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1900 S. Halsted St., Chicago , IL  60608


Artists and Craftsmen, Oldrich Pancocha and Pawel Cichowski, work in the medium of organic architecture; their tools - chainsaw and rake.

As carpenters and craftsmen working in a creative community organically grown over fifty years, the decision to remove a tree is not taken lightly. Alas, access to the rear of a building requiring a stair replacement forced a subject that many urban dwellers fear: the loss of a tree. That necessary act became the inspiration to somehow keep the tree as part of the community, and the concept for Grove was born.

The tree would not just be felled, it would be deconstructed and then reconstructed as a site-specific installation. The site: a retail storefront, fourteen feet high, twenty feet wide, and thirty-five feet deep. The tree: approximately sixty feet in height, with a canopy of roughly thirty feet.

All elements from the installation came from this one tree. The artists used a lift to gain access to the upper portions. Working at a height of approximately forty feet, each cut was carefully considered so that the end result was five full size "trees", rather than the many "branches" generally created by a tree being felled. After much deliberation the first cut was made, producing the perfect result - a full size tree of approximately fourteen feet in height with a canopy of approximately seven feet.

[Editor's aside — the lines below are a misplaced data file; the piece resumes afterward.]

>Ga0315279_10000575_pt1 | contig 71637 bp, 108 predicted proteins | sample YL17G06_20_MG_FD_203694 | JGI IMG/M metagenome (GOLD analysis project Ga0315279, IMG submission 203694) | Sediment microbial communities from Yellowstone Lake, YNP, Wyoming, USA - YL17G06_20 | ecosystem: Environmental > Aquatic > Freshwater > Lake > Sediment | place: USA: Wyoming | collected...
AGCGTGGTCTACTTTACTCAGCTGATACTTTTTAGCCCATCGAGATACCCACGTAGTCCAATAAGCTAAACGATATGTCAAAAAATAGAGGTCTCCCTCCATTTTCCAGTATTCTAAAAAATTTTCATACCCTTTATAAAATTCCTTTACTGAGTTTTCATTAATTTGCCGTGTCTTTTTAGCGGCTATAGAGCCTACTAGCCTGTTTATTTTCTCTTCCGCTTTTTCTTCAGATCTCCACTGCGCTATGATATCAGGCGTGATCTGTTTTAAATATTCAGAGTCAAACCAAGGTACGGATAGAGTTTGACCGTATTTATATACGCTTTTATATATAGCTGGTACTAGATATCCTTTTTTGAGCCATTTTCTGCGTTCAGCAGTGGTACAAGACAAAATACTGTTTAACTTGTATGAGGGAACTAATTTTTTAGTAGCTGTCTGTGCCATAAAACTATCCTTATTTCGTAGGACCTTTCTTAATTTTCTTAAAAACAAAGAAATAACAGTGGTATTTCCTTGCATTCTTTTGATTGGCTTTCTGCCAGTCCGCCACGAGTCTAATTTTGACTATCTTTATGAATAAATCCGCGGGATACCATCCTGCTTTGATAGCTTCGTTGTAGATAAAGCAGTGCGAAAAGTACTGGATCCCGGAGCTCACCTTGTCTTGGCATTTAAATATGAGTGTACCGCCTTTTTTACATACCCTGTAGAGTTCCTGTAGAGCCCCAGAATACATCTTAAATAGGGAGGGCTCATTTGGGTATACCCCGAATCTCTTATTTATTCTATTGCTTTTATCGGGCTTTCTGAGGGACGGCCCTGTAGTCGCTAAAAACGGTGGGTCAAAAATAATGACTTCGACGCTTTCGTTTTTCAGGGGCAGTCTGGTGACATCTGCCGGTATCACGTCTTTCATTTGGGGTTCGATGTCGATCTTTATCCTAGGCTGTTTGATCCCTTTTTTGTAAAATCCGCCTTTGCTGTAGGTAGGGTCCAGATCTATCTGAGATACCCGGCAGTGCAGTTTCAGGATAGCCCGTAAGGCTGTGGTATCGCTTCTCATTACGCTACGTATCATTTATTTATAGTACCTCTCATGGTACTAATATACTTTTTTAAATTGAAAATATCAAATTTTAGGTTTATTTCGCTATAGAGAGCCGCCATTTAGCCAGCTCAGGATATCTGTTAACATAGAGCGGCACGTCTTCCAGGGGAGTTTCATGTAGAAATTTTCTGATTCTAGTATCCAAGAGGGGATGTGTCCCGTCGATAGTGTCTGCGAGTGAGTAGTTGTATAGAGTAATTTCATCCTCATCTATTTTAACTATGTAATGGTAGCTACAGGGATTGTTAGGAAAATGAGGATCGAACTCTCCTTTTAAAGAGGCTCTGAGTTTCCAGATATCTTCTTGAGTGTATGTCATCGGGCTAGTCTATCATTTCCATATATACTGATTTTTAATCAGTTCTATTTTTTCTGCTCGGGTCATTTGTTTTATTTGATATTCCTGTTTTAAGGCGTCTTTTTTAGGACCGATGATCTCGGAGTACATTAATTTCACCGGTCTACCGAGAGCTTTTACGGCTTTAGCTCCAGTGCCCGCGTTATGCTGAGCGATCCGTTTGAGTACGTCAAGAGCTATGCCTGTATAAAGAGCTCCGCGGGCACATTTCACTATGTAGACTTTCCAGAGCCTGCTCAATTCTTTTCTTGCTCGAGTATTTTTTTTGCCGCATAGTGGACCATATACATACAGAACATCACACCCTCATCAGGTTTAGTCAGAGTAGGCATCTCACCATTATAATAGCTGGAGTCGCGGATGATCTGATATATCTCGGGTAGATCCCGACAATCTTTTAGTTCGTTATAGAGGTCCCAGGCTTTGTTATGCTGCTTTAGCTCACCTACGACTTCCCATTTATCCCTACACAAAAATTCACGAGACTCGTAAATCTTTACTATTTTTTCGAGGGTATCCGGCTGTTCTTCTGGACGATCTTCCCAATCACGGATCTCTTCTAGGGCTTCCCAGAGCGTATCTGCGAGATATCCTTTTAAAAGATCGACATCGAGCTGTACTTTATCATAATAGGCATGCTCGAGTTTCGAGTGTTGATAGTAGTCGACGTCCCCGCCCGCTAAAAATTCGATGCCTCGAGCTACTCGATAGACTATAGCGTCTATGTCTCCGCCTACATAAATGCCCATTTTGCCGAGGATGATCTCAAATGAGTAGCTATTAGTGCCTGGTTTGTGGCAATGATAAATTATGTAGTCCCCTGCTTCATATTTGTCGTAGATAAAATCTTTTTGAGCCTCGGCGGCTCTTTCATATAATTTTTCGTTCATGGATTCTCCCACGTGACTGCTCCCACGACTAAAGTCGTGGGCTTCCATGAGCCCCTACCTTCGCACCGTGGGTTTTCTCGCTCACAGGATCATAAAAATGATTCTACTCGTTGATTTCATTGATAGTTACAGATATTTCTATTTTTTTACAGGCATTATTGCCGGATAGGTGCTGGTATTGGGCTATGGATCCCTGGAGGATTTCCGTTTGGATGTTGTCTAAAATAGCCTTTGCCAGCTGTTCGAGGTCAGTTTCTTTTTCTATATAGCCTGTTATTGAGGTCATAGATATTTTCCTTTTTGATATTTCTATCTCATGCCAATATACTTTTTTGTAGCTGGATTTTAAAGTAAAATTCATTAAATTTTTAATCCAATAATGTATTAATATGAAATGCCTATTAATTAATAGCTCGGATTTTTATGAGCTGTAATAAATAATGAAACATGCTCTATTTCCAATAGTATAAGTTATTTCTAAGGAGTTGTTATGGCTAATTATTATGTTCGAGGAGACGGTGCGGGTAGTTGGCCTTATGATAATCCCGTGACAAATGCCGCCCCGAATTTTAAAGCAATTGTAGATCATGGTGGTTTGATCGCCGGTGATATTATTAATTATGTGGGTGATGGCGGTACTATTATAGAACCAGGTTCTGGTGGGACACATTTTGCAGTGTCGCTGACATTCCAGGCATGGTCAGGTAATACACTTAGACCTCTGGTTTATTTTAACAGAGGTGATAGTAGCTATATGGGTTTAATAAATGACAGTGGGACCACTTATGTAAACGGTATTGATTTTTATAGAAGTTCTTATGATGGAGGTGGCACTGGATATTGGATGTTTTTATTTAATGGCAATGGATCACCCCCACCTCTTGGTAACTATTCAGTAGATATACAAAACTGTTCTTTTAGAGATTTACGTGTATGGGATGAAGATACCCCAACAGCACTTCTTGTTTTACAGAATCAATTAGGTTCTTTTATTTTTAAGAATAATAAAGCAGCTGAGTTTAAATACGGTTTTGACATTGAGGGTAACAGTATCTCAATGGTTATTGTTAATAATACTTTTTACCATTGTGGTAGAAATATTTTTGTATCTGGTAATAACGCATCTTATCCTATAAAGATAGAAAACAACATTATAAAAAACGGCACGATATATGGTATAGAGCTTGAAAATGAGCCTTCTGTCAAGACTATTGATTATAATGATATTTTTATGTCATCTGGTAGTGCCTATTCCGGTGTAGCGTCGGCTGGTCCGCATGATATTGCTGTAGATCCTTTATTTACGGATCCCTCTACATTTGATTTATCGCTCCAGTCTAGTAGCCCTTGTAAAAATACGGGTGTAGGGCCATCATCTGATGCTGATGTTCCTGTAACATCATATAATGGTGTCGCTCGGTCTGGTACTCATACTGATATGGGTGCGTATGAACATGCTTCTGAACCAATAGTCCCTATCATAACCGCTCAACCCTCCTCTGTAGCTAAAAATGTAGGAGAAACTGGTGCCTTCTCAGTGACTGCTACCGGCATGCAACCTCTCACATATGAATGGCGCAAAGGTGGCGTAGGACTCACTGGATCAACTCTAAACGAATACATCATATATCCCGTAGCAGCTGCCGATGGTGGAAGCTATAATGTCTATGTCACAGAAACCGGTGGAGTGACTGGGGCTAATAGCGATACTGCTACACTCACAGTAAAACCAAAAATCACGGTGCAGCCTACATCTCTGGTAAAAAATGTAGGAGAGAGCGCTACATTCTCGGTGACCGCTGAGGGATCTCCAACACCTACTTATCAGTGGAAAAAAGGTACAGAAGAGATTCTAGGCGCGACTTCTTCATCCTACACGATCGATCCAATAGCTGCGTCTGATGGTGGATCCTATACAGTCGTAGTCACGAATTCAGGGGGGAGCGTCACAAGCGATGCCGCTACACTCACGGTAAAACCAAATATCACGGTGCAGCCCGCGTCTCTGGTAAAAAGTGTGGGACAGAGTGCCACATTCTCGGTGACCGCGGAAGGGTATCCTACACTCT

This perfection inspired the next steps in the site-specific installation, and the organic architecture of the tree was used to create a Grove growing inside a space. The juxtaposition of nature's architecture against the manmade form posed an unexpected change in relationship with the interior space. The artists were then inspired to continue the act of creating space, and the Grove took shape as a circular ceremonial space. Trees trunks provide defined space or walls, and the canopy provides a sense of protected space inside the larger built space.

As the cutting and felling of the tree continued, the artists were inspired by leaves drifting to the ground and decided to further develop the idea of sacred or protected space by giving it a carpet of leaves, the smell and the delicate blanket offering that sense of peace found when in a forest in fall.

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